NEW HAMPTON, Iowa - In a weekend that has been full of hits on opponents for issues ranging from Iran to earmarks, Texas Gov. Rick Perry continued the criticism of his rivals, this time launching separate attacks on two Republicans leading in the polls: Mitt Romney and Newt Gingrich.
Perry accused Gingrich of borrowing money from the Social Security trust fund in order to balance the budget when he was speaker of the House.
"Newt talks about balancing budgets and you know what he doesn't mention. I think he says they balanced the budget four times while he was speaker of the House," Perry told about 100 voters at the Chickasaw Event Center here. "Those of you that are wondering what happened to the Social Security trust fund, here's a part of it right here. They took the money out of the social security trust fund so that they could tell you that they were balancing the budget in Washington, D.C."
Perry contrasted himself to Romney, charging the former Massachusetts governor with raising corporate taxes in his state instead of cutting spending during his service.
"I want to make a clear distinction between myself and Governor Romney, and he was the governor of Massachusetts same time I was the governor of Texas," Perry said. "We reduced by $10 billion in spending in Texas, rather than raising taxes, and he took a different path. He scoured his tax code looking for those ways to increase corporate taxes rather than cutting the budget."
Perry said Romney raised taxes by 20 percent in Massachusetts and argued the former governor was doing the work of state Democrats who said he was giving them "air cover."
"He put it on the backs of Massachusetts job creators," Perry said. "Sorry Mitt, but I call that friendly fire. It was our people, the small business men and women, that were taking the hit."
After disclosing his grievances with his two opponents, Perry suggested he possesses the credentials to change the way Washington works.
"Wall Street and Washington's the problem. We've got to have somebody that will walk in there that doesn't give one hoot about any old relationships. Somebody that cares more about Main Street than they did Wall street. Insiders are not going to bring real change. It's going to take a serious outsider who will walk into Washington, D.C., and to really shake up that place and I will suggest to you that I'm that outsider that will do it," Perry said.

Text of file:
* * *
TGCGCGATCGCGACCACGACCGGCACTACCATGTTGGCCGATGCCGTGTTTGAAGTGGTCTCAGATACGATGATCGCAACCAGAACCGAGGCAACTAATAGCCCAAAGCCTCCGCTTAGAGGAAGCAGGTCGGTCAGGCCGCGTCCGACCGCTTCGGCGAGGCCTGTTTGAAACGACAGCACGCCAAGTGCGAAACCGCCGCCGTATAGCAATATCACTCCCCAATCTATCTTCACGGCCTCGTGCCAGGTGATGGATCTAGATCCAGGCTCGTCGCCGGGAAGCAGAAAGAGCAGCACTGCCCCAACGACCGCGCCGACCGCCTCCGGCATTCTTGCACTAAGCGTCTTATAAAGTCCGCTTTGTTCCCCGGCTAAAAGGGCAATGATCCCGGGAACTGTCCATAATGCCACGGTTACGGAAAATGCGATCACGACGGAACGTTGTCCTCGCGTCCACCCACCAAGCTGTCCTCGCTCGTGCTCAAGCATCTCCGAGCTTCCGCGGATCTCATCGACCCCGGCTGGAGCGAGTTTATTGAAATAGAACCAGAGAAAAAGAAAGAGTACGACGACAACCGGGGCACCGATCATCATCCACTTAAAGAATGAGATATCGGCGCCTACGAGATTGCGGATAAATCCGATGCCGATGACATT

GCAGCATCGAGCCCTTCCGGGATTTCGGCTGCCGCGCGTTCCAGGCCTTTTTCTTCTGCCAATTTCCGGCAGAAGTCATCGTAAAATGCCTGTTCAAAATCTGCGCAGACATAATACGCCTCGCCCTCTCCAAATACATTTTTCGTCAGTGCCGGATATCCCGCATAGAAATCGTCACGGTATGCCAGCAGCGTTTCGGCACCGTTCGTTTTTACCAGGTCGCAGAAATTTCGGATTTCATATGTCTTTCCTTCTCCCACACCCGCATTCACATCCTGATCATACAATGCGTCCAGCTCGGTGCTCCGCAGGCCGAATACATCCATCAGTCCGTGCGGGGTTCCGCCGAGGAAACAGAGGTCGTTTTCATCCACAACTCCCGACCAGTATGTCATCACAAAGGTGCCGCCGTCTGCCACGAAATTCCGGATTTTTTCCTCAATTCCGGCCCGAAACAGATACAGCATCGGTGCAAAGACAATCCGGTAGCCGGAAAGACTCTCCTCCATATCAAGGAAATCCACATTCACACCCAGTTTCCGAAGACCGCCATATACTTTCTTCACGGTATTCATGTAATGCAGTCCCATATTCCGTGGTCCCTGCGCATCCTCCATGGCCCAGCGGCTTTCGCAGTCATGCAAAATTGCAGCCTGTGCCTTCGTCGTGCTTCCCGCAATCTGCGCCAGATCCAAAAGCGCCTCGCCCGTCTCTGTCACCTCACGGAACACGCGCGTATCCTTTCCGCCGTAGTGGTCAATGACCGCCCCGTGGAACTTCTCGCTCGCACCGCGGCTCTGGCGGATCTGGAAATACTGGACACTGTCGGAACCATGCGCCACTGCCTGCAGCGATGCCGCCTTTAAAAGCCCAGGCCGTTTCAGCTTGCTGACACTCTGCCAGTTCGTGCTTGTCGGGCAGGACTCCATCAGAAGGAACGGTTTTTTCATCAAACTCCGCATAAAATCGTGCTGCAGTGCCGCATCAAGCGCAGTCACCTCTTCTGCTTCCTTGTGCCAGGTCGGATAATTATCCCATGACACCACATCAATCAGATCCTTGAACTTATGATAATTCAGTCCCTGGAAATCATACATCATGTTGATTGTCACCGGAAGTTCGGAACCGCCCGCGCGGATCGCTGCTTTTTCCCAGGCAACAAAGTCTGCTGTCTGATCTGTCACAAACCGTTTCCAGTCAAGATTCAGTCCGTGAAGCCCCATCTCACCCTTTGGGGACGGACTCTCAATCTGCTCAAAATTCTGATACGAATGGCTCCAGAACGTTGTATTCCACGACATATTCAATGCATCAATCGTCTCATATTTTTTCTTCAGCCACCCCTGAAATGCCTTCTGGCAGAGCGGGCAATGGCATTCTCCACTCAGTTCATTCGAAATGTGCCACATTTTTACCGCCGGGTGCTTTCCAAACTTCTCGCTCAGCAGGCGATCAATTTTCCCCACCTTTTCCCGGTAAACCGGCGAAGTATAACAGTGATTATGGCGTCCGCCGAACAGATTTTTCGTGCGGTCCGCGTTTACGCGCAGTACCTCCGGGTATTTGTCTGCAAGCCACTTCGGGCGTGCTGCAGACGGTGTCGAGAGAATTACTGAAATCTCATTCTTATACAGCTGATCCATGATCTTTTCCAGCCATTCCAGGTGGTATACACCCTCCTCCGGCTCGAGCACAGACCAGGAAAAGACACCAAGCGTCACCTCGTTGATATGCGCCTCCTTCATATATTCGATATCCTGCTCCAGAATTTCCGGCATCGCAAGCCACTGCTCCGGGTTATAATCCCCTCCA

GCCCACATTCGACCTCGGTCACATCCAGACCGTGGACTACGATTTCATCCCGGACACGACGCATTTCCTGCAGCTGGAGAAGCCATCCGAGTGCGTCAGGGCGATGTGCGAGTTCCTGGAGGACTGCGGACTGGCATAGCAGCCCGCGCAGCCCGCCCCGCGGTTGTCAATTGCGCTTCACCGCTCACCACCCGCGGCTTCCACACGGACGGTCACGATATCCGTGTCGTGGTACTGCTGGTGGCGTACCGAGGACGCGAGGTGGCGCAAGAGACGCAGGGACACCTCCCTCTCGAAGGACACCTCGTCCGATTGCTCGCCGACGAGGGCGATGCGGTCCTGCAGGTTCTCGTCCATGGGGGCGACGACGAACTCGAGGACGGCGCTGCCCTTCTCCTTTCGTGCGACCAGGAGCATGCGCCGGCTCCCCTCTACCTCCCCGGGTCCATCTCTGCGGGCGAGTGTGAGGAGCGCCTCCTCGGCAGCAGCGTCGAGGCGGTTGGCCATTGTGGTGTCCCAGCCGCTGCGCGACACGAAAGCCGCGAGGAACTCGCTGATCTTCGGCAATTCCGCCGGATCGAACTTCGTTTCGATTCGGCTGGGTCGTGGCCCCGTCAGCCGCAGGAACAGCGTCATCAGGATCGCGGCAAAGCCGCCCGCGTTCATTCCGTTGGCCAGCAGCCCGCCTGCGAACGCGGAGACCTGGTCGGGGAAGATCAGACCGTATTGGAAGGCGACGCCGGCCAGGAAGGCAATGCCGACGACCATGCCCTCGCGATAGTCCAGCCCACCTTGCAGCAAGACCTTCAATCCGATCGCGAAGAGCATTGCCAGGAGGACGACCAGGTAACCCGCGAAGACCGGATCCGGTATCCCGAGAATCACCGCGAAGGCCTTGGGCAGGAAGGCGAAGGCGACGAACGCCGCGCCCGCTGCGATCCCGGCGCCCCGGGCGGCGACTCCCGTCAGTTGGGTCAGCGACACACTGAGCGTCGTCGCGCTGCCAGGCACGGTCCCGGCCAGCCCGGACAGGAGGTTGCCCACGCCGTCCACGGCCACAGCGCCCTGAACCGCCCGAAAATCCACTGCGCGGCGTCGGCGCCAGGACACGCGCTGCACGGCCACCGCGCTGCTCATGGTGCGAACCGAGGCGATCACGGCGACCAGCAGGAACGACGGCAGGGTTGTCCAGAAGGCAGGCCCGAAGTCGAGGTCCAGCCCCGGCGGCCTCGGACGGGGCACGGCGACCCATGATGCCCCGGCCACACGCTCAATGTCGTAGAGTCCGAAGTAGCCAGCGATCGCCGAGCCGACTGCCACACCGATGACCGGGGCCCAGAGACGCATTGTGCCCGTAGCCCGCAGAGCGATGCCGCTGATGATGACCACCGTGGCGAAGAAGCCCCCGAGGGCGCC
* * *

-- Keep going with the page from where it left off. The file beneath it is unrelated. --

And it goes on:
With a clear focus on placing high in the Iowa caucuses, Perry's hits on his opponents this weekend only focused on those sitting atop the Iowa polls. He pounced on Ron Paul on Friday for comments on Iran and his penchant for earmarks, but the Texas governor never mentioned the candidates polling below him who are also spending a large portion of their time on the ground in Iowa - Michele Bachmann and Rick Santorum.
Perry promoted his idea for a part-time Congress, which has been a consistent applause line for him this week in Iowa, and he railed against agencies imposing what he said were unnecessary regulations on business owners.
"Americans want to get back to work but what they see and what they hear is that the federal government is strangling job growth," Perry said.
Perry's meet and greet, his fourth stop of the day, occurred just as the Denver Broncos-New England Patriots game went on the air, an event the Texas governor was not apt to ignore.
"I'll be quick so you can get back and watch the Broncos and the Patriots. As a matter of fact, I think they're on pretty quick. Go Tebow," Perry said, referring to Broncos quarterback Tim Tebow, as he pumped his fist in the air when he started his speech. "Hey listen, I'm biased. I don't mind saying it. He is a great player and a great young man, and I'm for him. I think I said at the debates the other night. I want to be the Tim Tebow of the Iowa caucuses."
Perry's event lasted just over 40 minutes and wrapped up by the end of the first quarter. As he was walking out, Perry gave a thumbs up and said, "Gonna watch Tim."